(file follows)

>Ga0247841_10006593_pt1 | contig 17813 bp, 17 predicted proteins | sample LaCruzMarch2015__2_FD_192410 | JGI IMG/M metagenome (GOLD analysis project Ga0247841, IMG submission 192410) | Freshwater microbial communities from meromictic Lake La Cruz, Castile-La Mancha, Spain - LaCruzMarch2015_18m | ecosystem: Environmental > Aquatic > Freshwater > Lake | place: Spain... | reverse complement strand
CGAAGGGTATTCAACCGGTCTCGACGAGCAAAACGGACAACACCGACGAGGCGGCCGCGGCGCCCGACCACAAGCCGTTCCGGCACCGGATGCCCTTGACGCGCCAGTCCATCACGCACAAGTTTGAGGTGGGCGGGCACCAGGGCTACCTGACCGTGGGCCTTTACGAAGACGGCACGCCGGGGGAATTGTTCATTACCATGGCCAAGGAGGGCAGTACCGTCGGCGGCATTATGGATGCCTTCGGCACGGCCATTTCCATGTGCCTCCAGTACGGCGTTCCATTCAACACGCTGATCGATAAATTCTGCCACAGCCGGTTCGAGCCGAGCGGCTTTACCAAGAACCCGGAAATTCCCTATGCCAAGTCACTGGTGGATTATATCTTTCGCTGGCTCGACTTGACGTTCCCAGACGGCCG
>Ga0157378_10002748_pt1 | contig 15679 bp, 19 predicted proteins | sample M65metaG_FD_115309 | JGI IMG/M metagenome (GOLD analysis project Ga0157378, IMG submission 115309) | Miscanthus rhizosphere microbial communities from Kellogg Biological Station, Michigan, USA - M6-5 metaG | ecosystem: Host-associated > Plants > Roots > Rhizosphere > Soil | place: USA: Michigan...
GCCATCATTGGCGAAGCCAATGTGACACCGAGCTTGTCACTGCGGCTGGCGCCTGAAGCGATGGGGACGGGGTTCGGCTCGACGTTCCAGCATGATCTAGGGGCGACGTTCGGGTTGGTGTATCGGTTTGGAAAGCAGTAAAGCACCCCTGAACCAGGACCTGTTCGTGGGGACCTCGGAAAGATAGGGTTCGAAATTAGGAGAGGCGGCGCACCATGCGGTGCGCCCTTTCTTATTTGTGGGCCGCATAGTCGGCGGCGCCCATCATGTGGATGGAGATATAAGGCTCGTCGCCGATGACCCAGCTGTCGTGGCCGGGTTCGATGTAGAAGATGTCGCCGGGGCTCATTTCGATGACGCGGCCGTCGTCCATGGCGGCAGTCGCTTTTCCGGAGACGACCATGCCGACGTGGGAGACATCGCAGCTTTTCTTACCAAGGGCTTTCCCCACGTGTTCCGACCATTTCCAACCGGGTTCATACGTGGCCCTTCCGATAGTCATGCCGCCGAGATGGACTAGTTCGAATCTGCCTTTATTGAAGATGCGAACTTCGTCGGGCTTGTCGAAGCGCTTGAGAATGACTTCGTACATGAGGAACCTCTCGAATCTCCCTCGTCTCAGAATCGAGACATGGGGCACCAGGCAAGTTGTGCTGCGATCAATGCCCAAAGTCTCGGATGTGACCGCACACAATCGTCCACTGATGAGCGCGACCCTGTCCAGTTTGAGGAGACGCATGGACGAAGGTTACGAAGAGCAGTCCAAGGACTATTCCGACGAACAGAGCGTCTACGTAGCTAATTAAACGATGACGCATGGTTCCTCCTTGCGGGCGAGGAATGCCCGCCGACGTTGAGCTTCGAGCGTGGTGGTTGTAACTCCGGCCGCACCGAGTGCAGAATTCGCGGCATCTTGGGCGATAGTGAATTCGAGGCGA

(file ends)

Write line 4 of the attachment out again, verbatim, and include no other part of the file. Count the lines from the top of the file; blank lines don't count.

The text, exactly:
GCCATCATTGGCGAAGCCAATGTGACACCGAGCTTGTCACTGCGGCTGGCGCCTGAAGCGATGGGGACGGGGTTCGGCTCGACGTTCCAGCATGATCTAGGGGCGACGTTCGGGTTGGTGTATCGGTTTGGAAAGCAGTAAAGCACCCCTGAACCAGGACCTGTTCGTGGGGACCTCGGAAAGATAGGGTTCGAAATTAGGAGAGGCGGCGCACCATGCGGTGCGCCCTTTCTTATTTGTGGGCCGCATAGTCGGCGGCGCCCATCATGTGGATGGAGATATAAGGCTCGTCGCCGATGACCCAGCTGTCGTGGCCGGGTTCGATGTAGAAGATGTCGCCGGGGCTCATTTCGATGACGCGGCCGTCGTCCATGGCGGCAGTCGCTTTTCCGGAGACGACCATGCCGACGTGGGAGACATCGCAGCTTTTCTTACCAAGGGCTTTCCCCACGTGTTCCGACCATTTCCAACCGGGTTCATACGTGGCCCTTCCGATAGTCATGCCGCCGAGATGGACTAGTTCGAATCTGCCTTTATTGAAGATGCGAACTTCGTCGGGCTTGTCGAAGCGCTTGAGAATGACTTCGTACATGAGGAACCTCTCGAATCTCCCTCGTCTCAGAATCGAGACATGGGGCACCAGGCAAGTTGTGCTGCGATCAATGCCCAAAGTCTCGGATGTGACCGCACACAATCGTCCACTGATGAGCGCGACCCTGTCCAGTTTGAGGAGACGCATGGACGAAGGTTACGAAGAGCAGTCCAAGGACTATTCCGACGAACAGAGCGTCTACGTAGCTAATTAAACGATGACGCATGGTTCCTCCTTGCGGGCGAGGAATGCCCGCCGACGTTGAGCTTCGAGCGTGGTGGTTGTAACTCCGGCCGCACCGAGTGCAGAATTCGCGGCATCTTGGGCGATAGTGAATTCGAGGCGA